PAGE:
- Content marketing
If everything is viral, then nothing is.
So, the last post I wrote ‘Herding cats – you can’t control what your fans want to read or watch’ explained that you can’t control your readers, and that the onus is on you to respond to your readers’ wishes and not the other way around.
Well today, I have a message that on the surface is almost as bad: not only can you not control your readers; you can’t entirely control the content either.
Hopefully you’re not in a business where your boss will tell you to ‘make something go viral’ – there are just no guarantees - and something going truly viral is an incredibly rare event. In fact, it’s sometimes the last thing you expect to get the attention that does. Let me illustrate that last point with a story:
Last November, I won the ‘Most Read Article’ award at Mediablaze’s inaugural internal awards ceremony. Proud and delighted as I was for the recognition, let me tell you a secret: the piece I won the award for took around 15-20 minutes to research and write.
Now, by contrast, pieces that took hours of painstaking research, transcribing and actual writing have sunk without a trace. As pieces I’ve written go, it was nowhere near the best. It wasn’t even in my personal Top 10 for 2014.
This is true wherever I’ve written before – from Mediablaze clients like Merrell, ESET and Tesco, to independent publications like Wired and The New Statesman.
Ask any publisher off the record, and they’ll tell you the same thing: you can’t guarantee a viral hit. Even the phenomenally successful Upworthy recently explained that just 0.42 percent of their posts break the 1 million views mark, and less than one percent breaks 500k, and Upworthy reaches over 27 million unique visitors per month.
So if anybody promises you viral success – best-case scenario is they’re not telling the truth, as it can’t be guaranteed.
But, as I mentioned above, there are steps you can take to make a viral hit more likely, right? That’s true...
Viral content - some hints and tips
Be set up for social
If people can’t share your content easily, they won’t. Experiment with different layouts and split test the hell out of them to ensure it’s easy for the laziest of readers to tell people about your article.
Know your audience
Something that would go viral for The Guardian won’t for The Sun. That’s an extreme example, but you should know your audience well enough to figure out the kind of content they’re likely to share.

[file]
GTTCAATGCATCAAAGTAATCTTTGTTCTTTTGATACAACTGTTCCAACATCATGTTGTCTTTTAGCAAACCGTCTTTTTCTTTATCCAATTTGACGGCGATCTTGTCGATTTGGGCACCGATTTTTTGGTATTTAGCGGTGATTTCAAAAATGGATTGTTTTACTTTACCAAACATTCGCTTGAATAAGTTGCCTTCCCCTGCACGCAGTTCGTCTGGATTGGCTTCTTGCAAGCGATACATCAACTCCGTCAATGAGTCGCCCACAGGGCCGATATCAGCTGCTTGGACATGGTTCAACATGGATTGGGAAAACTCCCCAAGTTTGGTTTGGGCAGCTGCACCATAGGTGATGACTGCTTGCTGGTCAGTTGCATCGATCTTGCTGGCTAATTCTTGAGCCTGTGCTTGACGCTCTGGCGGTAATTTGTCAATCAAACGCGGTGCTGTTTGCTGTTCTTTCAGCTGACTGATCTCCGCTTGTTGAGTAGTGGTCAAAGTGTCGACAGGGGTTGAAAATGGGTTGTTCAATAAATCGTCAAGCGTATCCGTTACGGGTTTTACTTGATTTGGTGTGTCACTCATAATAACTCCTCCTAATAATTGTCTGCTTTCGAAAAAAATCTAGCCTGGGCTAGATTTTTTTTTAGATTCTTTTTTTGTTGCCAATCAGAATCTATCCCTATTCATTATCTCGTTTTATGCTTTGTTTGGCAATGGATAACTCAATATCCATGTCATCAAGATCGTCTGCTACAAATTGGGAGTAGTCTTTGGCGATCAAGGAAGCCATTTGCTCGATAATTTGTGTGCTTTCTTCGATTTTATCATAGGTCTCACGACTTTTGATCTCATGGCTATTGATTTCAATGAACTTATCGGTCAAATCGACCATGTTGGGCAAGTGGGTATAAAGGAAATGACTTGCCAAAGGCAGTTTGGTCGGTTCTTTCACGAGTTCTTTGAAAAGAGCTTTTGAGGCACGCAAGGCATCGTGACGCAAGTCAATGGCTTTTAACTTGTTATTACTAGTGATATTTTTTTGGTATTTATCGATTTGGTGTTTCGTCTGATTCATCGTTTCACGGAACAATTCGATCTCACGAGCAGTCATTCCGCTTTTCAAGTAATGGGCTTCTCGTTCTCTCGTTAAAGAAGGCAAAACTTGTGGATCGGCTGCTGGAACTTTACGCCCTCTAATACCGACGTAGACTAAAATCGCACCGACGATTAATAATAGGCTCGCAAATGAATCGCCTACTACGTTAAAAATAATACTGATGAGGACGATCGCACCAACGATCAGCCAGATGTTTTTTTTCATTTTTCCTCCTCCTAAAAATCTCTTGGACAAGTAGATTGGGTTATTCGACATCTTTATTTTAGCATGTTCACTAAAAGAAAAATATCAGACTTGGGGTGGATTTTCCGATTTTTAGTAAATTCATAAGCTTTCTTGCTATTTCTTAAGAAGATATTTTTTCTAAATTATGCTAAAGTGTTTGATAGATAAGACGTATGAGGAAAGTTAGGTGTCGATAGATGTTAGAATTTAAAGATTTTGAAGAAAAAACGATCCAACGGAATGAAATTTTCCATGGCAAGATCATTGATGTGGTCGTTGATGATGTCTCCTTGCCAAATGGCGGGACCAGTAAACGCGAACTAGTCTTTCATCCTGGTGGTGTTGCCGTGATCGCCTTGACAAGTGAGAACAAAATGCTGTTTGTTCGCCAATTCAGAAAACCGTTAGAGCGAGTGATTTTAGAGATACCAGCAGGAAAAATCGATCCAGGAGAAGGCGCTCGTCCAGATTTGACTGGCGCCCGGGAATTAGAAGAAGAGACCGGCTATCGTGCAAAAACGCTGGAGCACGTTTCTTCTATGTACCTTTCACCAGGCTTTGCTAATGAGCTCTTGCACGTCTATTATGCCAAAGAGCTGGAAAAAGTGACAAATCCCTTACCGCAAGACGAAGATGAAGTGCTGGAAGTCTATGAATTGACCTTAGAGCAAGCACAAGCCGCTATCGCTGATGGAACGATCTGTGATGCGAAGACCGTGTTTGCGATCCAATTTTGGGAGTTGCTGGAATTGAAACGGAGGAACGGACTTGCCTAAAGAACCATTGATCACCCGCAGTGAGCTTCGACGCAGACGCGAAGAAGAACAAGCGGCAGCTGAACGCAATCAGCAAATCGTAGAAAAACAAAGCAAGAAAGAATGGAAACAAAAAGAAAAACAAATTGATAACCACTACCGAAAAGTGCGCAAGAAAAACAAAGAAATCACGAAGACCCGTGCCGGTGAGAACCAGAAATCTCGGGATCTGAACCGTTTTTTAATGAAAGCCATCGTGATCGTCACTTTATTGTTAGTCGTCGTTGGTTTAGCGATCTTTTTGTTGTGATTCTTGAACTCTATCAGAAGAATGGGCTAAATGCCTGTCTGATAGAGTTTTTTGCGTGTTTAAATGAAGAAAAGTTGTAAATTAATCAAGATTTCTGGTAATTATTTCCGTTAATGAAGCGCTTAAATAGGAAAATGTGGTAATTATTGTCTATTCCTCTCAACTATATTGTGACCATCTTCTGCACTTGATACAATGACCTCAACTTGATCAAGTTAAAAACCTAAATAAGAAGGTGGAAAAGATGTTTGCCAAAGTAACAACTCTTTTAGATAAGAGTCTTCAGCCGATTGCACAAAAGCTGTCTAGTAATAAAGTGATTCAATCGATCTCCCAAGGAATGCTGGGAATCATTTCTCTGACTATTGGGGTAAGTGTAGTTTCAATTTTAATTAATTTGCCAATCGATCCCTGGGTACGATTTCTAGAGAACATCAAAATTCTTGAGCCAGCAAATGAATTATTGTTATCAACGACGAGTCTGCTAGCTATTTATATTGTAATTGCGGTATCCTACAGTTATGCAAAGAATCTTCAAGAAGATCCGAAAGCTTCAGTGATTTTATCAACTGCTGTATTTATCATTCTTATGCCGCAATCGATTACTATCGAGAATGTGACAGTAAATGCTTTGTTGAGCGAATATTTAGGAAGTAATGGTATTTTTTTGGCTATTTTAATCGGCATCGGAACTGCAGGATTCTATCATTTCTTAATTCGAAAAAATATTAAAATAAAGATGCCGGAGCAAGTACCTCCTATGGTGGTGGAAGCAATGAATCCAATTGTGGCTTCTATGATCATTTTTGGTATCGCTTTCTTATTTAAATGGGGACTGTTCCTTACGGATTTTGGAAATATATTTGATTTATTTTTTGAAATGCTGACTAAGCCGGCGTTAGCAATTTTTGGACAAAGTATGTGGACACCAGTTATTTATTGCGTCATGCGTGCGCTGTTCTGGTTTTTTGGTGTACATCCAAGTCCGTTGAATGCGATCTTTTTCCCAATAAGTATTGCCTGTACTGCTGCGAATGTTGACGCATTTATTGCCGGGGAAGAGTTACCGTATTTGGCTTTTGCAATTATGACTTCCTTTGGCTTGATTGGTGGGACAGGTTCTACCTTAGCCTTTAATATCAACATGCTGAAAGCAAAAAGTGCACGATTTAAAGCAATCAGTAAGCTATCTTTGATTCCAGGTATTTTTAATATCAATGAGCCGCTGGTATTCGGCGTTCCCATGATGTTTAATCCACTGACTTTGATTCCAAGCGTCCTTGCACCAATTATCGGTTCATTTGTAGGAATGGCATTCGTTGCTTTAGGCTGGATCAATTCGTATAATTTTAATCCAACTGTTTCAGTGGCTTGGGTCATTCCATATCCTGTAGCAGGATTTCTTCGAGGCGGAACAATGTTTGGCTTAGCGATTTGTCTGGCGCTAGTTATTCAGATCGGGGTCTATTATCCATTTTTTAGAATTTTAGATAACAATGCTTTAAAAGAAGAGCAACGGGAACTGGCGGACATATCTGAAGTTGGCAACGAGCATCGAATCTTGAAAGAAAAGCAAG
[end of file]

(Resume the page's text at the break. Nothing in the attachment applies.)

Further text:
It’s very tough to be totally original on the Internet, but maybe a new spin on an old topic will help? Repeating verbatim what was last week’s viral hit is a surefire way to make your audience cynical.
Being sharable isn’t the same as being good. It has to either be something that people will know will benefit others (so funny their lungs hurt, so incredible advice they HAVE to pass it on). If people don’t share, its viral reach is limited.
If only 0.42 percent of Upworthy’s articles have reach, then you’re going to find that even less works for you to begin with. Keep trying - something will surprise you.
Mix and match your content
Don’t just stick to words for your next hit: consider video, audio, cartoons, infographics – even a webgame – as the way forward. Embracing a mix of media and channels will broaden reach.
Remember that virality is relative
A big hit for Buzzfeed would be something in the millions of views. But Buzzfeed gets over 175 million unique visitors per month. If your site gets 10k visits a month, and you publish a one-off article that attracts 50k views – I'd call that viral...
Landing a megahit
We’ve had some big-hitting articles in my time here at Mediablaze, but if everything is viral, then nothing is. Not everything can or will go viral: accepting that is part of the process, and makes it all the more worthwhile when you land a megahit.
It’s impossible to predict, even with the steps above. Are you feeling lucky?
Take a fresh look at your brand's content marketing strategy to create original, shareable stories your fans want to share. We’re a friendly bunch and we’re here to help – firstname.lastname@example.org